153.1. Sexual exploitation of person with disability
153.1 (1) Every person who is in a position of trust or authority towards a person with a mental or physical disability or who is a person with whom a person with a mental or physical disability is in a relationship of dependency and who, for a sexual purpose, counsels or incites that person to touch, without that person’s consent, his or her own body, the body of the person who so counsels or incites, or the body of any other person, directly or indirectly, with a part of the body or with an object, is guilty of
(a) an indictable offence and liable to imprisonment for a term not exceeding five years; or
(b) an offence punishable on summary conviction and liable to imprisonment for a term not exceeding eighteen months.
Definition of “consent”
(2) Subject to subsection (3), “consent” means, for the purposes of this section, the voluntary agreement of the complainant to engage in the sexual activity in question.
When no consent obtained
(3) No consent is obtained, for the purposes of this section, if
(a) the agreement is expressed by the words or conduct of a person other than the complainant;
(b) the complainant is incapable of consenting to the activity;
(c) the accused counsels or incites the complainant to engage in the activity by abusing a position of trust, power or authority;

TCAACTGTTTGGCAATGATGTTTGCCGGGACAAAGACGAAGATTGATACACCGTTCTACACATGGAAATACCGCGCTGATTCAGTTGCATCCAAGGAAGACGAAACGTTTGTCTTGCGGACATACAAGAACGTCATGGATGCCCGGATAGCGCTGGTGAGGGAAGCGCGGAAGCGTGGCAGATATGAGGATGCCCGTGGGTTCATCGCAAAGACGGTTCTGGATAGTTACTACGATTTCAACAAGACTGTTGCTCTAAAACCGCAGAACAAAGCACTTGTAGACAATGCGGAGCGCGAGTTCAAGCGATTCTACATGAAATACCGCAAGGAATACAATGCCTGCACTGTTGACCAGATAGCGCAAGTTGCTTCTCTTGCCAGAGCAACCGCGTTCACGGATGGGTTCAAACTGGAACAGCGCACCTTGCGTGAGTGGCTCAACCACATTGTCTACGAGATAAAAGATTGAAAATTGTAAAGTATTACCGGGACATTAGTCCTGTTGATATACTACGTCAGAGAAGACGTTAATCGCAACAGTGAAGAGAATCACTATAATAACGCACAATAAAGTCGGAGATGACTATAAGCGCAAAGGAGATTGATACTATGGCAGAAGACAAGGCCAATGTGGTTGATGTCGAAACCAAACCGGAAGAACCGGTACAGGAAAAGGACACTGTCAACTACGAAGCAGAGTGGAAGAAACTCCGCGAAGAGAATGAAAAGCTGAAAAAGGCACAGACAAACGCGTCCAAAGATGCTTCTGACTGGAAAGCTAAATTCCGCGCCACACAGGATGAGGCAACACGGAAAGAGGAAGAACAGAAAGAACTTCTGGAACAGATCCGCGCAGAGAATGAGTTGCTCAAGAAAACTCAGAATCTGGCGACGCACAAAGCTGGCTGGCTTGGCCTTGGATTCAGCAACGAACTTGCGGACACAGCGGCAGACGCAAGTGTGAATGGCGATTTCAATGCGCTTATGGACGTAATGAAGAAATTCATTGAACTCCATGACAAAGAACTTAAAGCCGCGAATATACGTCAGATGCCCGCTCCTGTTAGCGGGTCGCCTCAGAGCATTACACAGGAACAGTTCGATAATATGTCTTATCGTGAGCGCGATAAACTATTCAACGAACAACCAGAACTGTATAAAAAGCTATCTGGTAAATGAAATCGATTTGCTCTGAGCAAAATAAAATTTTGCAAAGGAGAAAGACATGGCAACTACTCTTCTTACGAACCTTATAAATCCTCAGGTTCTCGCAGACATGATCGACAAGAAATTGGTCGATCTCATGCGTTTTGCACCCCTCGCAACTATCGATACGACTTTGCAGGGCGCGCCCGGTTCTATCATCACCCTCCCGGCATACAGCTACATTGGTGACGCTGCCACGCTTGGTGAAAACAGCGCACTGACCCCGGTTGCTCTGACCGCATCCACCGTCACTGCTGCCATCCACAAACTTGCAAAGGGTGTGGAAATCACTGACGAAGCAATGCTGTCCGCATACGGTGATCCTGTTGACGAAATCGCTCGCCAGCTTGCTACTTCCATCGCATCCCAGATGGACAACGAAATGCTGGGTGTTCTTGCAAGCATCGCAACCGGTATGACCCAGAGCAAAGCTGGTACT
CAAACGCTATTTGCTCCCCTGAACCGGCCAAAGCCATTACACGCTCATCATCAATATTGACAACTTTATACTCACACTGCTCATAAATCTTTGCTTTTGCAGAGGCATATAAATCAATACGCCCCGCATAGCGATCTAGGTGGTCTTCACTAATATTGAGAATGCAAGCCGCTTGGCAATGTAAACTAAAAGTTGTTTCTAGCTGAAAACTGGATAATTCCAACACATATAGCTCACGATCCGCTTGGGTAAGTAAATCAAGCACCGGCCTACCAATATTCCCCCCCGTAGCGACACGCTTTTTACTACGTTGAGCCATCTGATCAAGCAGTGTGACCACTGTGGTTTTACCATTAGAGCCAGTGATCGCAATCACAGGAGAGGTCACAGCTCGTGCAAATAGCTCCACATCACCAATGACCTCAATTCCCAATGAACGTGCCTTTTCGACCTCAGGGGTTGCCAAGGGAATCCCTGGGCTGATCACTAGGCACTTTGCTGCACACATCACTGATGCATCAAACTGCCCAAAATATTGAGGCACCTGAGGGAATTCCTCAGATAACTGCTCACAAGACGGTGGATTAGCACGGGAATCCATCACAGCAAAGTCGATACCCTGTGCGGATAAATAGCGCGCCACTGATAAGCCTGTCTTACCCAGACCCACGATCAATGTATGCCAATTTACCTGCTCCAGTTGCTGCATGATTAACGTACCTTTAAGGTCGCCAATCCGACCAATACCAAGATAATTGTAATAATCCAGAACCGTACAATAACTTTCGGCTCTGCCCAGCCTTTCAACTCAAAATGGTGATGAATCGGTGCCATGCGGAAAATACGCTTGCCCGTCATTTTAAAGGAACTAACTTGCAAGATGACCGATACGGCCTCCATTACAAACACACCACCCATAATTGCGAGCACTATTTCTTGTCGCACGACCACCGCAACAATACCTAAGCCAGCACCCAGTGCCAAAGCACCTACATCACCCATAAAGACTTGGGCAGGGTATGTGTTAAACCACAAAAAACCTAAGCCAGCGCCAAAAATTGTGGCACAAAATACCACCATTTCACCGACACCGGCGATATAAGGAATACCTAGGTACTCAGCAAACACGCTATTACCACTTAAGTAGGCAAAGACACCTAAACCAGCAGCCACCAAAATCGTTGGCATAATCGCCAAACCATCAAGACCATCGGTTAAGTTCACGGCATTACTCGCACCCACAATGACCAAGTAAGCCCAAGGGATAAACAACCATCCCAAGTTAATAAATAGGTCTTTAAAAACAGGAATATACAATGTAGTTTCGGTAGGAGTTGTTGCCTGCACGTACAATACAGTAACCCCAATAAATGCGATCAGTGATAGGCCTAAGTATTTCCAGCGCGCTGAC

(d) the complainant expresses, by words or conduct, a lack of agreement to engage in the activity; or
(e) the complainant, having consented to engage in sexual activity, expresses, by words or conduct, a lack of agreement to continue to engage in the activity.
Subsection (3) not limiting
(4) Nothing in subsection (3) shall be construed as limiting the circumstances in which no consent is obtained.
When belief in consent not a defence
(5) It is not a defence to a charge under this section that the accused believed that the complainant consented to the activity that forms the subject-matter of the charge if
(a) the accused’s belief arose from the accused’s
(i) self-induced intoxication, or
(ii) recklessness or wilful blindness; or
(b) the accused did not take reasonable steps, in the circumstances known to the accused at the time, to ascertain that the complainant was consenting.
Accused’s belief as to consent
(6) If an accused alleges that he or she believed that the complainant consented to the conduct that is the subject-matter of the charge, a judge, if satisfied that there is sufficient evidence and that, if believed by the jury, the evidence would constitute a defence, shall instruct the jury, when reviewing all the evidence relating to the determination of the honesty of the accused’s belief, to consider the presence or absence of reasonable grounds for that belief.
154. [Repealed, R.S., 1985, c. 19 (3rd Supp.), s. 1]